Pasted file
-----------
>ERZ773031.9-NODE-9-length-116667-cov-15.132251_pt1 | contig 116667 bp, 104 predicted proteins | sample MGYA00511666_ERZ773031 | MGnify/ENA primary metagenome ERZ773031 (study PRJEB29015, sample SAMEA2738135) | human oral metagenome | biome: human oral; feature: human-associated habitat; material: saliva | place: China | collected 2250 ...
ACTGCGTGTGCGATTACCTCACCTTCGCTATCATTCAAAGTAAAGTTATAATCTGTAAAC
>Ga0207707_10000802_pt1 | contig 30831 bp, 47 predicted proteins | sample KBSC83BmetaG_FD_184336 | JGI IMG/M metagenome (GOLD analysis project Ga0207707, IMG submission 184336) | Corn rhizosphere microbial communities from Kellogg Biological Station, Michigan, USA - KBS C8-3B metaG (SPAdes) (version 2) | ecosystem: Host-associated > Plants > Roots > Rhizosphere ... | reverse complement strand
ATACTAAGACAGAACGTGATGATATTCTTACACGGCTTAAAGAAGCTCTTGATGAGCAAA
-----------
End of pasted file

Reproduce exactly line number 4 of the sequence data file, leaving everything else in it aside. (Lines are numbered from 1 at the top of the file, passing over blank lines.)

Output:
ATACTAAGACAGAACGTGATGATATTCTTACACGGCTTAAAGAAGCTCTTGATGAGCAAA